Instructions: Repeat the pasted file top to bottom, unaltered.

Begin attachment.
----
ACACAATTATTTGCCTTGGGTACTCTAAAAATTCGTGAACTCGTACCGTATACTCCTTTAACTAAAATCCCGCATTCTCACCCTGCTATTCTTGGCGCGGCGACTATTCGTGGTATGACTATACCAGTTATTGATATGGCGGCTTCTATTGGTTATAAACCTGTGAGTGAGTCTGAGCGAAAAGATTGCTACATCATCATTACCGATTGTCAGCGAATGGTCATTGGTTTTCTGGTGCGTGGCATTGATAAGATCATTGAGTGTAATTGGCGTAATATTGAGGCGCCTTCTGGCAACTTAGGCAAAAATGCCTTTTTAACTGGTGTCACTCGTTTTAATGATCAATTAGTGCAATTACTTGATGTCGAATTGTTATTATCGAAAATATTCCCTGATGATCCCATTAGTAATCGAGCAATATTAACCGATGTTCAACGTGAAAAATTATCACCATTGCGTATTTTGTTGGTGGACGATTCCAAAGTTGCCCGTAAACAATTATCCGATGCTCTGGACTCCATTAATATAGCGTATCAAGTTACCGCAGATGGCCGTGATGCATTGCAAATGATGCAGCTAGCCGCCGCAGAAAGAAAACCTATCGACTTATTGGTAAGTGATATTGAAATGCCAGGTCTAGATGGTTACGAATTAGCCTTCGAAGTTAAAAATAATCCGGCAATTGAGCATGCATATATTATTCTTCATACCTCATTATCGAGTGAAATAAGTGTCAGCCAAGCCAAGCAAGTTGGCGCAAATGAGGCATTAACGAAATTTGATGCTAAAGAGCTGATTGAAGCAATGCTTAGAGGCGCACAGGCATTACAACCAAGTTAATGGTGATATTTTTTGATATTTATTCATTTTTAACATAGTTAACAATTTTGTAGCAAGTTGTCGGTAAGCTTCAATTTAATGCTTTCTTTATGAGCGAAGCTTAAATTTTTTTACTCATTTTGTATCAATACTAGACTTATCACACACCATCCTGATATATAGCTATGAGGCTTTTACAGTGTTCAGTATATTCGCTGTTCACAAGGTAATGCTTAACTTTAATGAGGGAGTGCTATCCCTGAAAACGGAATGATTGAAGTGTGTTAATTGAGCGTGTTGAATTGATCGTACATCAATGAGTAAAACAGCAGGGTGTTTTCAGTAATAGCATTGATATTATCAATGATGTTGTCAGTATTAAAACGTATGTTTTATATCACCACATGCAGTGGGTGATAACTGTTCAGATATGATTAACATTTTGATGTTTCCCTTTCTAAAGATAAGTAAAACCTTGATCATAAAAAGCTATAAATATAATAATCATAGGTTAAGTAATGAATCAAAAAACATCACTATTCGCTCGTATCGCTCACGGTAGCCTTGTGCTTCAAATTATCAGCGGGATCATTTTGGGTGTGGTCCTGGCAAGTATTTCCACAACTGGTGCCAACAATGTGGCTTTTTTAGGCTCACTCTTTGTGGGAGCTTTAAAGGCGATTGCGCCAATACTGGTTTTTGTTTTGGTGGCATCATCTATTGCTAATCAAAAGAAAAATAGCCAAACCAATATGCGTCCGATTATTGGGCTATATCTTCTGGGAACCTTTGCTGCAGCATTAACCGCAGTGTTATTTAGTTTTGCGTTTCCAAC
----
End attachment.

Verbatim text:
ACACAATTATTTGCCTTGGGTACTCTAAAAATTCGTGAACTCGTACCGTATACTCCTTTAACTAAAATCCCGCATTCTCACCCTGCTATTCTTGGCGCGGCGACTATTCGTGGTATGACTATACCAGTTATTGATATGGCGGCTTCTATTGGTTATAAACCTGTGAGTGAGTCTGAGCGAAAAGATTGCTACATCATCATTACCGATTGTCAGCGAATGGTCATTGGTTTTCTGGTGCGTGGCATTGATAAGATCATTGAGTGTAATTGGCGTAATATTGAGGCGCCTTCTGGCAACTTAGGCAAAAATGCCTTTTTAACTGGTGTCACTCGTTTTAATGATCAATTAGTGCAATTACTTGATGTCGAATTGTTATTATCGAAAATATTCCCTGATGATCCCATTAGTAATCGAGCAATATTAACCGATGTTCAACGTGAAAAATTATCACCATTGCGTATTTTGTTGGTGGACGATTCCAAAGTTGCCCGTAAACAATTATCCGATGCTCTGGACTCCATTAATATAGCGTATCAAGTTACCGCAGATGGCCGTGATGCATTGCAAATGATGCAGCTAGCCGCCGCAGAAAGAAAACCTATCGACTTATTGGTAAGTGATATTGAAATGCCAGGTCTAGATGGTTACGAATTAGCCTTCGAAGTTAAAAATAATCCGGCAATTGAGCATGCATATATTATTCTTCATACCTCATTATCGAGTGAAATAAGTGTCAGCCAAGCCAAGCAAGTTGGCGCAAATGAGGCATTAACGAAATTTGATGCTAAAGAGCTGATTGAAGCAATGCTTAGAGGCGCACAGGCATTACAACCAAGTTAATGGTGATATTTTTTGATATTTATTCATTTTTAACATAGTTAACAATTTTGTAGCAAGTTGTCGGTAAGCTTCAATTTAATGCTTTCTTTATGAGCGAAGCTTAAATTTTTTTACTCATTTTGTATCAATACTAGACTTATCACACACCATCCTGATATATAGCTATGAGGCTTTTACAGTGTTCAGTATATTCGCTGTTCACAAGGTAATGCTTAACTTTAATGAGGGAGTGCTATCCCTGAAAACGGAATGATTGAAGTGTGTTAATTGAGCGTGTTGAATTGATCGTACATCAATGAGTAAAACAGCAGGGTGTTTTCAGTAATAGCATTGATATTATCAATGATGTTGTCAGTATTAAAACGTATGTTTTATATCACCACATGCAGTGGGTGATAACTGTTCAGATATGATTAACATTTTGATGTTTCCCTTTCTAAAGATAAGTAAAACCTTGATCATAAAAAGCTATAAATATAATAATCATAGGTTAAGTAATGAATCAAAAAACATCACTATTCGCTCGTATCGCTCACGGTAGCCTTGTGCTTCAAATTATCAGCGGGATCATTTTGGGTGTGGTCCTGGCAAGTATTTCCACAACTGGTGCCAACAATGTGGCTTTTTTAGGCTCACTCTTTGTGGGAGCTTTAAAGGCGATTGCGCCAATACTGGTTTTTGTTTTGGTGGCATCATCTATTGCTAATCAAAAGAAAAATAGCCAAACCAATATGCGTCCGATTATTGGGCTATATCTTCTGGGAACCTTTGCTGCAGCATTAACCGCAGTGTTATTTAGTTTTGCGTTTCCAAC